Switching the labels is easy, but is the least recommended method. It is, however, a quick and dirty way to see whether running the service in the unconfined_service_t domain is sufficient to resolve the issue immediately:

# chcon -t bin_t /usr/bin/postgres

If agreeable, make sure that the label change remains, even after a relabel operation occurs:

# semanage fcontext -a -t bin_t /usr/bin/postgres

Updating the SELinux policy for the PostgreSQL daemon is recommended though, as it retains the existing support within the policy (including the file transitions and other integrations that the postgresql_t domain has with other domains and resources). It also allows administrators to update the policy as needed later on, when there is more time available.

To make the postgresql_t domain unconfined, we need to assign the unconfined_domain_type attribute to the postgresql_t domain. This can be accomplished by loading in the following CIL-based SELinux policy:

(typeattributeset cil_gen_require postgresql_t)
(typeattributeset cil_gen_require unconfined_domain_type)
(typeattributeset unconfined_domain_type (postgresql_t))

Save this in a file and load it using semodule -i, and from that point onward the postgresql_t domain will be augmented with the privileges associated with the unconfined_domain_type attribute.

Extending unconfined domains

As unconfined domains are still enforced, it might be possible that SELinux is still preventing some actions from occurring. We can adjust the SELinux policy to extend unconfined domains with more privileges though. While the default unconfined_service_t domain has almost all possible permissions set, more specifically, identified domains might not be as expansive.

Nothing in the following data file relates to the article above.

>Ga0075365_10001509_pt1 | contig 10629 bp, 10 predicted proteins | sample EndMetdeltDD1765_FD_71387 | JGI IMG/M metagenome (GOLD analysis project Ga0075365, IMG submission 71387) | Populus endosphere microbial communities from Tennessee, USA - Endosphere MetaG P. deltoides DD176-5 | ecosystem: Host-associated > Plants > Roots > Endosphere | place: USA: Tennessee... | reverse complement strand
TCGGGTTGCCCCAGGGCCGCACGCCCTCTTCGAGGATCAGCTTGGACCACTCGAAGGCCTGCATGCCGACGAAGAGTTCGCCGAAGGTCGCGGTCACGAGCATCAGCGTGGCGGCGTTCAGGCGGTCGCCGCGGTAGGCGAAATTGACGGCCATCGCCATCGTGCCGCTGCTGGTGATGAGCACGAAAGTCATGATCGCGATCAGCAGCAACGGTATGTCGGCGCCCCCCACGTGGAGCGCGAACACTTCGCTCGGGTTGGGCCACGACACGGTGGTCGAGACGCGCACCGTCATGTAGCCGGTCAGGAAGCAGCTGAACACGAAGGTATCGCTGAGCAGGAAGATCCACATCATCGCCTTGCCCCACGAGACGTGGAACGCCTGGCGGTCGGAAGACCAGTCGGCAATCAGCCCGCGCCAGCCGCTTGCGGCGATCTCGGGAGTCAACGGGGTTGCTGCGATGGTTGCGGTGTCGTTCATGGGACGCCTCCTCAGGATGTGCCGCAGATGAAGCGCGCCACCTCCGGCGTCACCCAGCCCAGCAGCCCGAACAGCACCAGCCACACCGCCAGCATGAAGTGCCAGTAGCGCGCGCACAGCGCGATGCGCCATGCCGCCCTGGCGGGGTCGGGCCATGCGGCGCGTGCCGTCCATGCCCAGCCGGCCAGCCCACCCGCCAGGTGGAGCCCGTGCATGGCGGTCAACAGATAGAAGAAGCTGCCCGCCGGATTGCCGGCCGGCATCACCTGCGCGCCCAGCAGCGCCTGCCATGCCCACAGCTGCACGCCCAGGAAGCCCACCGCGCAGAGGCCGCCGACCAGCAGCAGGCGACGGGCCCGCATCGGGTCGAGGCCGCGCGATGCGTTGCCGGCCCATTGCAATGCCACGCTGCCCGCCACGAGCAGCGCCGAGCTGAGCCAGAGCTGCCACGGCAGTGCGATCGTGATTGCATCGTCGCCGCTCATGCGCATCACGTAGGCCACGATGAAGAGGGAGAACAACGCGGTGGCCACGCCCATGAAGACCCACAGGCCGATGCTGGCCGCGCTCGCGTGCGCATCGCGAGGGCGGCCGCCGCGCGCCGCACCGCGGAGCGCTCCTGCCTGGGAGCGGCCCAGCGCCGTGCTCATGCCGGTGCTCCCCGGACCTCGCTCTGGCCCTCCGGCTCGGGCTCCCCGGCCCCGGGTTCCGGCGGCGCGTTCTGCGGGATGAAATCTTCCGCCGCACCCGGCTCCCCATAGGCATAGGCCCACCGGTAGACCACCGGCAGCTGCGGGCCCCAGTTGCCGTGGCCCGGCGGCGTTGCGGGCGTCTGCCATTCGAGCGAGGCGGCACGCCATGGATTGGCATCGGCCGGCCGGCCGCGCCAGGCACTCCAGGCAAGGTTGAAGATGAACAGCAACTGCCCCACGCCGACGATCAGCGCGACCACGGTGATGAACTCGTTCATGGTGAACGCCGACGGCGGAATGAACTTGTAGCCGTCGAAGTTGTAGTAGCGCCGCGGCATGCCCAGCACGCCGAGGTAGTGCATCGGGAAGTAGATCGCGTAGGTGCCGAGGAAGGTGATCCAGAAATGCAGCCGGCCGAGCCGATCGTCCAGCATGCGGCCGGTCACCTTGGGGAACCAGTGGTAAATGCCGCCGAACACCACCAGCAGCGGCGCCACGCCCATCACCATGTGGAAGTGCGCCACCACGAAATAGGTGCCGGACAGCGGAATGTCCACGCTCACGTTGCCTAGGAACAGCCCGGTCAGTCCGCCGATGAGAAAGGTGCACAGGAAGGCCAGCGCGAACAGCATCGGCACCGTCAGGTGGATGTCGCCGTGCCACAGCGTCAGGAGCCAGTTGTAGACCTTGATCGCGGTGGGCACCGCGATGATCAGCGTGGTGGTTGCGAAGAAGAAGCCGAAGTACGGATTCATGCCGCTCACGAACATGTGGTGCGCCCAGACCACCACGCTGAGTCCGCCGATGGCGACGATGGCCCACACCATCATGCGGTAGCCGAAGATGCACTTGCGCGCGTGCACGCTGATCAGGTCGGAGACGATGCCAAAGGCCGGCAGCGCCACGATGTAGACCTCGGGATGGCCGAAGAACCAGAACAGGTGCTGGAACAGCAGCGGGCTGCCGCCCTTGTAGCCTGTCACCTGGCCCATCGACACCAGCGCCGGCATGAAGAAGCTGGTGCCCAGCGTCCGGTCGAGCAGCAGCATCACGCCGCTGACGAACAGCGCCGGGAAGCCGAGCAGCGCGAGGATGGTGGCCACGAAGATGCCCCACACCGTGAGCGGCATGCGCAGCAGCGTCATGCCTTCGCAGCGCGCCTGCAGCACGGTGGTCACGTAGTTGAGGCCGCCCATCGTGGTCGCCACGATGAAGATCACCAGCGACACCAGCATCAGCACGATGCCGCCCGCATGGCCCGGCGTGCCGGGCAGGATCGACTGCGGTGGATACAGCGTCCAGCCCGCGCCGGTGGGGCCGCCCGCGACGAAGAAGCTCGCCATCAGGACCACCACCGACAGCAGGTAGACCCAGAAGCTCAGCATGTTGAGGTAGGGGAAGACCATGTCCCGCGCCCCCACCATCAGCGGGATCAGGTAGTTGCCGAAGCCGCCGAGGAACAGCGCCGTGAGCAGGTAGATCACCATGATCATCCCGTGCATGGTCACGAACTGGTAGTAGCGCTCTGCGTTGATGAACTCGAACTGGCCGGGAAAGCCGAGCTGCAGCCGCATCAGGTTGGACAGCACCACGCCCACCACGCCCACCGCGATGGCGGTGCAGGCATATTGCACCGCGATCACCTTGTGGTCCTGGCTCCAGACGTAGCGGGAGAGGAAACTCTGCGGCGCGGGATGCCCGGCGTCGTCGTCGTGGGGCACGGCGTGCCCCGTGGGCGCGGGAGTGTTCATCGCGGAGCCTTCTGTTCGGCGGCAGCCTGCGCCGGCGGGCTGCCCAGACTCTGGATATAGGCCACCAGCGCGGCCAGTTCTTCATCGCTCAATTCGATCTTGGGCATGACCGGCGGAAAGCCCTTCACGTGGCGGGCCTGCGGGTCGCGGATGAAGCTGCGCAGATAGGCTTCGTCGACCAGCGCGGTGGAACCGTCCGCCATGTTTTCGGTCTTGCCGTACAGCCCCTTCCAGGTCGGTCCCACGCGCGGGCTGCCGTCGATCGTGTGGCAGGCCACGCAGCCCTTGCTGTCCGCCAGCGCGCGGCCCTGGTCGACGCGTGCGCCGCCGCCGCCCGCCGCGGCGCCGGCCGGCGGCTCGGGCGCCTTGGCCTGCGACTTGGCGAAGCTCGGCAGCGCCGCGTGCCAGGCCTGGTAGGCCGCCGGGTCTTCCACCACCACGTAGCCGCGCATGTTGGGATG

The trick to adding more privileges to the domains is to assign the appropriate attribute to them. The method is the same as seen in Running daemons in an explicit unconfined domain, adding more attributes as needed. The list of attributes that we can add is very significant (as you can see from seinfo -a), but the most important ones, especially for the CentOS-based SELinux policy, are the following:

  1. files_unconfined_type allows the domain to manage any possible file- or filesystem-based resource.
  2. devices_unconfined_type allows the domain to interact and manage any device resource.
  3. filesystem_unconfined_type allows the domain to interact and manage all filesystems.
  4. selinux_unconfined_type allows the domain to interact with and manage the SELinux subsystem and configuration.
  5. storage_unconfined_type allows the domain to interact with storage systems and removable devices.
  6. dbusd_unconfined allows the domain to interact with all possible D-Bus services.
  7. xserver_unconfined_type allows the domain to interact with and manage all X server resources.

Furthermore, there are several can_* attributes that fine-tune very specific, security-sensitive actions. The names of these attributes nicely explain what they allow. For instance, can_write_shadow_passwords allows the domain to write to /etc/shadow, whereas can_change_object_identity means that the domain can change the SELinux user of an object.